Julie Borlaug Kicks Off International Biotechnology Conference in Saskatoon

On the heels of Canada’s National Biotechnology Week, the Agricultural Biotechnology International Conference (ABIC) is taking place in Saskatoon, Saskatchewan this week. ABIC, hosted this year by Ag-West Bio, was initiated in 1996 in Saskatoon, and has grown to include delegates from over 60 countries, promoting and discussing the benefits of agricultural biotechnology. The conference started on… Read more »

The Dangers of Working with Mycotoxin-Contaminated Feed

The hazards to feeding livestock mycotoxin-contaminated feed seem to be on everyone’s radar, with some very recent issues of ergot poisoning occurring across the prairies. But perhaps some of the lesser communicated risks are those that endanger the health of the very people who work with these feeds. Related: The Feed Industry’s Challenge with Mycotoxins… Read more »

Don’t Ship Treated Seed!

There’s a right way and a wrong way to get rid of treated seed. Using up most of what you have is a logical first step, but even the few kernels left in bins, trucks or augers could cause you major headaches down the line. Canada’s grain handling system has a zero tolerance level for… Read more »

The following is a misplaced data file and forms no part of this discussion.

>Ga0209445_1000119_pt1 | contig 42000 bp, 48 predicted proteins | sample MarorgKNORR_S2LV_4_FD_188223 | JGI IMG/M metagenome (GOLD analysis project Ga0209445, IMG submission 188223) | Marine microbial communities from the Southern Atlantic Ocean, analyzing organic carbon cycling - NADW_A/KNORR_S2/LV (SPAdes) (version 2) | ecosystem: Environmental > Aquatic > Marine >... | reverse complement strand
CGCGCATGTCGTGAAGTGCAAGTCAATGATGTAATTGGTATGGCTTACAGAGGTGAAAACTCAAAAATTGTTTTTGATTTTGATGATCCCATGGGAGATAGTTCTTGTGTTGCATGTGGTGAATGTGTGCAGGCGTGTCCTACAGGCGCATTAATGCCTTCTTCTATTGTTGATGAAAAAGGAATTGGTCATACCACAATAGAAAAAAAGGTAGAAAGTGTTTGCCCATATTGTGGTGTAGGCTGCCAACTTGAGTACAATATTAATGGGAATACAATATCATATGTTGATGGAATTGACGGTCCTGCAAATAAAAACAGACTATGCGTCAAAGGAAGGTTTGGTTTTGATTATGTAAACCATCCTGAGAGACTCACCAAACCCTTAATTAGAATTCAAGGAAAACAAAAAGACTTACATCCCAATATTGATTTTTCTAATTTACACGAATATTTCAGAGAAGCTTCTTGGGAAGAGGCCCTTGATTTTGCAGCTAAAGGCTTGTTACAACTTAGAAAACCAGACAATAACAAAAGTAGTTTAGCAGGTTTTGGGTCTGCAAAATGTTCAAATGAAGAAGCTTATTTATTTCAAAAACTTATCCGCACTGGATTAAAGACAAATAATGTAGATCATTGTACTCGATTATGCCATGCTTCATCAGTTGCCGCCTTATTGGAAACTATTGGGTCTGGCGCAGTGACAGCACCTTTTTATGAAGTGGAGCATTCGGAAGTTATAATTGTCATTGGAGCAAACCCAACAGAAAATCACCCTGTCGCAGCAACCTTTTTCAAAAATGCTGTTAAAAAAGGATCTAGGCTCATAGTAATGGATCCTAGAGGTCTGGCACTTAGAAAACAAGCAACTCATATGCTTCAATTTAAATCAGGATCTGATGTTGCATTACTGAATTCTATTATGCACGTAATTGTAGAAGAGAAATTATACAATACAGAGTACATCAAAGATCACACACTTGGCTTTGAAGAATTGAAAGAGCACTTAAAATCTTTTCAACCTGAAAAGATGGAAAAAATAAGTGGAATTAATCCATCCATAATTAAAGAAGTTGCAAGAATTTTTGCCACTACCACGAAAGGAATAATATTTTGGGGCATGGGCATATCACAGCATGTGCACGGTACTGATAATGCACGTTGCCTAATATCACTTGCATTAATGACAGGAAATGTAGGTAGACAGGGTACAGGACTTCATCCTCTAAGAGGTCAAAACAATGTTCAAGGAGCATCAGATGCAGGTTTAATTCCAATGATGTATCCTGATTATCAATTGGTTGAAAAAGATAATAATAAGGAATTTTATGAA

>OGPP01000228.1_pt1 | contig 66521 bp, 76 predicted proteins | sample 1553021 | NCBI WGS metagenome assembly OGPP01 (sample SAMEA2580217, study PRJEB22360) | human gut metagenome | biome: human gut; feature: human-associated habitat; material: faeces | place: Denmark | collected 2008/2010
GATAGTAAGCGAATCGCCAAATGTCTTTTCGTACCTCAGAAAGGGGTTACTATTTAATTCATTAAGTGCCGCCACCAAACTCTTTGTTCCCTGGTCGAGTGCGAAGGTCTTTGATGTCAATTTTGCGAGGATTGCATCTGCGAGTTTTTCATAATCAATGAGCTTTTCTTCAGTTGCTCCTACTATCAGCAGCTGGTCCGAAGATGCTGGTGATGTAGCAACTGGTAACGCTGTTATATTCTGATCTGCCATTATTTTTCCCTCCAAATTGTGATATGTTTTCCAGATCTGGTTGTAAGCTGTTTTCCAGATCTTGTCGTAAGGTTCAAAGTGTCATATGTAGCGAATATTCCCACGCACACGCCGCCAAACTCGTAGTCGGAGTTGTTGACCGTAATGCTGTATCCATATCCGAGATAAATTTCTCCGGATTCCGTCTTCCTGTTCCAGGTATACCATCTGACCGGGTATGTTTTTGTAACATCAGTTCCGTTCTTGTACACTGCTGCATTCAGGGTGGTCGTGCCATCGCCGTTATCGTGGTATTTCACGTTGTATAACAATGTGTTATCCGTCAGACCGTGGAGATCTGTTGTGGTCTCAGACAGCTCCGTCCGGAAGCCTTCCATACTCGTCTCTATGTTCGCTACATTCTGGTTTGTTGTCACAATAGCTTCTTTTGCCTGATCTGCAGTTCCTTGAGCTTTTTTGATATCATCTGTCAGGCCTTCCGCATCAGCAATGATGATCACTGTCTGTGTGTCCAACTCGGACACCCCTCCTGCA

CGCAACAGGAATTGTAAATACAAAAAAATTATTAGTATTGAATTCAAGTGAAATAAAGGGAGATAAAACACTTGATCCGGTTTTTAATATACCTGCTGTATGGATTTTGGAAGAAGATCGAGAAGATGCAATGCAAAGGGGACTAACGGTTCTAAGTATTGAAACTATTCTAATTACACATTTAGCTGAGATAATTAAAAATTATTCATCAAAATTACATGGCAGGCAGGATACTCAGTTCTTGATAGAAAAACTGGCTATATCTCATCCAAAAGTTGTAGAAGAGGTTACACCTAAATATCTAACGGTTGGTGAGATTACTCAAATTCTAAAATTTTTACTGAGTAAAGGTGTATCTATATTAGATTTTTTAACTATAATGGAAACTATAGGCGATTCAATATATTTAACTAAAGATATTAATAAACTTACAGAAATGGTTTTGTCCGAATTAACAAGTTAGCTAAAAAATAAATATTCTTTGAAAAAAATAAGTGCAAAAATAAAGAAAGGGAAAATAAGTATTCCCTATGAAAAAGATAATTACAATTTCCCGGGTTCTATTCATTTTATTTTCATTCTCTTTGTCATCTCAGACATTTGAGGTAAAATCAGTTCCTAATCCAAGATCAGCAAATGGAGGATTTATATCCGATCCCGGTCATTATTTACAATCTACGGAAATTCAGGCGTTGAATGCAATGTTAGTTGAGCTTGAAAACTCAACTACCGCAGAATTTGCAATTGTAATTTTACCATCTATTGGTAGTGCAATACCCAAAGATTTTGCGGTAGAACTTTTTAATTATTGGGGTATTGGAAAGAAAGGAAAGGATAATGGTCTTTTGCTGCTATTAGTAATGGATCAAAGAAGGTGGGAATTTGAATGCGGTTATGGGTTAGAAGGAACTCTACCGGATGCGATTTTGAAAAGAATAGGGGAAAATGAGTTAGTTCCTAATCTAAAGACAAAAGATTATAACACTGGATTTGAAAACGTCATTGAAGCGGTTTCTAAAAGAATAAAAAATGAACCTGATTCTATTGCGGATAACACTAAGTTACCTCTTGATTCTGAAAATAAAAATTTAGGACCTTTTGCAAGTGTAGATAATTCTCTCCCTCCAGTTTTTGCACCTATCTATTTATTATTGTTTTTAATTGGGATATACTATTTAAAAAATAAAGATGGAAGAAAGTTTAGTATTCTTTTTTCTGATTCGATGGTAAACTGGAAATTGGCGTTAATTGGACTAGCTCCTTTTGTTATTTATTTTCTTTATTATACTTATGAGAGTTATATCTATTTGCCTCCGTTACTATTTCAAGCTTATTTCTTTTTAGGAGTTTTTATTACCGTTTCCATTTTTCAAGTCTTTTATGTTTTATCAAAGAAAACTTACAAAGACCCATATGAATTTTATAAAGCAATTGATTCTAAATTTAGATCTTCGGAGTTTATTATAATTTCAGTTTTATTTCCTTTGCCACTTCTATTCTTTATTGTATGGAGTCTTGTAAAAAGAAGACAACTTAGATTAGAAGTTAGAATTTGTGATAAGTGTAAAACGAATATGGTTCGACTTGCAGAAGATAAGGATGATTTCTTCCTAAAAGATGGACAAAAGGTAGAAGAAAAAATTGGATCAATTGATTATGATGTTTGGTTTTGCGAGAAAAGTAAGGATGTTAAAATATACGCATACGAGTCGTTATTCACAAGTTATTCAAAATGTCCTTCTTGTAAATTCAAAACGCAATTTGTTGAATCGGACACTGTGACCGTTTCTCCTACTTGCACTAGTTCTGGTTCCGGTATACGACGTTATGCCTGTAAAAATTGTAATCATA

Does “Gluten Sensitivity” Even Exist? Perhaps not

For people with celiac disease, avoiding gluten — a protein complex found in wheat, barley, rye and triticale — is a medical necessity. Even small amounts of the protein can trigger bloating, gas and diarrhea, and can lead to eventual weight-loss and fatigue. Yet diagnosed celiac disease accounts for only roughly 1% of the population. Another… Read more »

Real Talk, Real Action: Raw Milk is Not Worth the Risk

Some of you reading this have likely either consumed unpasteurized milk, or know someone who has, and been perfectly fine for the experience. Ditto for University of Guelph food scientist Prof. Art Hill, a leading authority on milk safety. Some 50 years ago on the family dairy farm on Manitoulin Island, he drank unpasteurized milk… Read more »